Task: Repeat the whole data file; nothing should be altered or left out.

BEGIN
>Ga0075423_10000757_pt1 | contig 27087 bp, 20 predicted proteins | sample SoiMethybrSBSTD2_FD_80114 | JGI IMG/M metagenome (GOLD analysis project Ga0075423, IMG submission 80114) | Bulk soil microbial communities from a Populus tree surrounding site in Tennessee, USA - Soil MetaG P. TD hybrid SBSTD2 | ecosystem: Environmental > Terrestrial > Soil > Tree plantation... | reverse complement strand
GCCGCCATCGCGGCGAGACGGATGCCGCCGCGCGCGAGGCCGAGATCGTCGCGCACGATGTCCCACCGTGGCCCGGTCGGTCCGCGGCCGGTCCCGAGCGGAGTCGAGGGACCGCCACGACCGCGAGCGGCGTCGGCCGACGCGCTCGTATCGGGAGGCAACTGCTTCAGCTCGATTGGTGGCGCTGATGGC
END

>Ga0075423_10000757_pt1 | contig 27087 bp, 20 predicted proteins | sample SoiMethybrSBSTD2_FD_80114 | JGI IMG/M metagenome (GOLD analysis project Ga0075423, IMG submission 80114) | Bulk soil microbial communities from a Populus tree surrounding site in Tennessee, USA - Soil MetaG P. TD hybrid SBSTD2 | ecosystem: Environmental > Terrestrial > Soil > Tree plantation... | reverse complement strand
GCCGCCATCGCGGCGAGACGGATGCCGCCGCGCGCGAGGCCGAGATCGTCGCGCACGATGTCCCACCGTGGCCCGGTCGGTCCGCGGCCGGTCCCGAGCGGAGTCGAGGGACCGCCACGACCGCGAGCGGCGTCGGCCGACGCGCTCGTATCGGGAGGCAACTGCTTCAGCTCGATTGGTGGCGCTGATGGC